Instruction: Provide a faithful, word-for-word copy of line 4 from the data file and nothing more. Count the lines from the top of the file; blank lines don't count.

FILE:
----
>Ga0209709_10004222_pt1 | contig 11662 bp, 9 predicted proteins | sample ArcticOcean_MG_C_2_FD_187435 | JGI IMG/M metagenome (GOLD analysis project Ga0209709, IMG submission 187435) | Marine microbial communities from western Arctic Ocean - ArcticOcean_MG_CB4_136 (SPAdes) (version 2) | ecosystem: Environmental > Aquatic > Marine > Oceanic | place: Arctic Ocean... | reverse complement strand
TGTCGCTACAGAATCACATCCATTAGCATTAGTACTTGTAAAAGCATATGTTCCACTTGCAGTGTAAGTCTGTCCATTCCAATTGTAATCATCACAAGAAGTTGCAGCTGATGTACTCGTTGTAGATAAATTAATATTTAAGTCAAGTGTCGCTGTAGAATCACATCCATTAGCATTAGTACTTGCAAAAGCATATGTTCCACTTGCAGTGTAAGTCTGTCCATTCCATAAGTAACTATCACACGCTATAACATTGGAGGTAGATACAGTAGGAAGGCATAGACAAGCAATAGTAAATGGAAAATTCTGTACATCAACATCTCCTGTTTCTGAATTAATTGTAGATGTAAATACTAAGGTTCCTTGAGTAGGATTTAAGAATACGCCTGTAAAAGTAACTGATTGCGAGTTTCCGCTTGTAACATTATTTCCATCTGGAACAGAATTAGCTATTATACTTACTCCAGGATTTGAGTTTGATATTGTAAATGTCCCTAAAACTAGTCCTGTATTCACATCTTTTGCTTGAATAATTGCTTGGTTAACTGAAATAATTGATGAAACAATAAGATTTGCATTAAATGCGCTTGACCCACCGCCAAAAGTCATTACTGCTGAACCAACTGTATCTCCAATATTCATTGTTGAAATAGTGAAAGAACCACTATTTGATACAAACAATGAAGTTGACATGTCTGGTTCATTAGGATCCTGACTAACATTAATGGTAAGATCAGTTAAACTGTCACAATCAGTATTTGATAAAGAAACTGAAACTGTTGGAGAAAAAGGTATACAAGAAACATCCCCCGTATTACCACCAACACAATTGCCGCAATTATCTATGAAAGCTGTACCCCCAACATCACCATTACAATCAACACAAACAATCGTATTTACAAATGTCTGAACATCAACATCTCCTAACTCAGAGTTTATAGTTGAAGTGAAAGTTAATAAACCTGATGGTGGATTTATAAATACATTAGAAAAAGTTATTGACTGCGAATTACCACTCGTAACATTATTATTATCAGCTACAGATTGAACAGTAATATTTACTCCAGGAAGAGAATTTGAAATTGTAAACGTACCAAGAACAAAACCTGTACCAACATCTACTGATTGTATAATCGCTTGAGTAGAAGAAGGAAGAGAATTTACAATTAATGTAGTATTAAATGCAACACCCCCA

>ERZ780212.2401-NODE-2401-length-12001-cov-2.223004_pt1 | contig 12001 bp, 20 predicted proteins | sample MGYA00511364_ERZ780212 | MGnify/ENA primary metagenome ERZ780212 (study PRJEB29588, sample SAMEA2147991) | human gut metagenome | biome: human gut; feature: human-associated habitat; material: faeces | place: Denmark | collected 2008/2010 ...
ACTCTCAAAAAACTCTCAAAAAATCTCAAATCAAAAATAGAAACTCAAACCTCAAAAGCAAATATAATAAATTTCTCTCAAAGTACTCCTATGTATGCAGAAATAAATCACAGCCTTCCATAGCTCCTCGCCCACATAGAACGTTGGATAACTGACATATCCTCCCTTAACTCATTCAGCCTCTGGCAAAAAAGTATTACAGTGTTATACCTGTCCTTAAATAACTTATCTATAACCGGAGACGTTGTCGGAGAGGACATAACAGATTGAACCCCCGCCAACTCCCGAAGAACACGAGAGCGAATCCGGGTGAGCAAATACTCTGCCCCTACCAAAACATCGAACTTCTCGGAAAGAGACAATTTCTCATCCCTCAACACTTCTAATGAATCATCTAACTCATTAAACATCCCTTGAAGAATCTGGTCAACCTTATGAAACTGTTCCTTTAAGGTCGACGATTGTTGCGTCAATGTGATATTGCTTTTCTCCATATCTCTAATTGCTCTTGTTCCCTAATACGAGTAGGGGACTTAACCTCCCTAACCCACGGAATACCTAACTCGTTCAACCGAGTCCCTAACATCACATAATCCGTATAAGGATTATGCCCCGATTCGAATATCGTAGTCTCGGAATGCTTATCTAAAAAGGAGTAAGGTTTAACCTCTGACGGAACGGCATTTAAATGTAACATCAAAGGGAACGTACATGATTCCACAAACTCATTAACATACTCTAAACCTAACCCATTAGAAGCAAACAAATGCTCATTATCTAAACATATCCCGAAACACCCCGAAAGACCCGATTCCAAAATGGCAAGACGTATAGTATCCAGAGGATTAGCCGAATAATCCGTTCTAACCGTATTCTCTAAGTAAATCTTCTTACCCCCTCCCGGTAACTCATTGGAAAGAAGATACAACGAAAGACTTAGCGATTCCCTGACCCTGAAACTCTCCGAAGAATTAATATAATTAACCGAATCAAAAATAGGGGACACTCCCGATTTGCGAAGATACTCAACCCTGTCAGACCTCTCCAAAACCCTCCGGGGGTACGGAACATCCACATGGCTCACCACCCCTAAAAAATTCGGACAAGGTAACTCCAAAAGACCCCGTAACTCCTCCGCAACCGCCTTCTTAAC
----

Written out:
ACTCTCAAAAAACTCTCAAAAAATCTCAAATCAAAAATAGAAACTCAAACCTCAAAAGCAAATATAATAAATTTCTCTCAAAGTACTCCTATGTATGCAGAAATAAATCACAGCCTTCCATAGCTCCTCGCCCACATAGAACGTTGGATAACTGACATATCCTCCCTTAACTCATTCAGCCTCTGGCAAAAAAGTATTACAGTGTTATACCTGTCCTTAAATAACTTATCTATAACCGGAGACGTTGTCGGAGAGGACATAACAGATTGAACCCCCGCCAACTCCCGAAGAACACGAGAGCGAATCCGGGTGAGCAAATACTCTGCCCCTACCAAAACATCGAACTTCTCGGAAAGAGACAATTTCTCATCCCTCAACACTTCTAATGAATCATCTAACTCATTAAACATCCCTTGAAGAATCTGGTCAACCTTATGAAACTGTTCCTTTAAGGTCGACGATTGTTGCGTCAATGTGATATTGCTTTTCTCCATATCTCTAATTGCTCTTGTTCCCTAATACGAGTAGGGGACTTAACCTCCCTAACCCACGGAATACCTAACTCGTTCAACCGAGTCCCTAACATCACATAATCCGTATAAGGATTATGCCCCGATTCGAATATCGTAGTCTCGGAATGCTTATCTAAAAAGGAGTAAGGTTTAACCTCTGACGGAACGGCATTTAAATGTAACATCAAAGGGAACGTACATGATTCCACAAACTCATTAACATACTCTAAACCTAACCCATTAGAAGCAAACAAATGCTCATTATCTAAACATATCCCGAAACACCCCGAAAGACCCGATTCCAAAATGGCAAGACGTATAGTATCCAGAGGATTAGCCGAATAATCCGTTCTAACCGTATTCTCTAAGTAAATCTTCTTACCCCCTCCCGGTAACTCATTGGAAAGAAGATACAACGAAAGACTTAGCGATTCCCTGACCCTGAAACTCTCCGAAGAATTAATATAATTAACCGAATCAAAAATAGGGGACACTCCCGATTTGCGAAGATACTCAACCCTGTCAGACCTCTCCAAAACCCTCCGGGGGTACGGAACATCCACATGGCTCACCACCCCTAAAAAATTCGGACAAGGTAACTCCAAAAGACCCCGTAACTCCTCCGCAACCGCCTTCTTAAC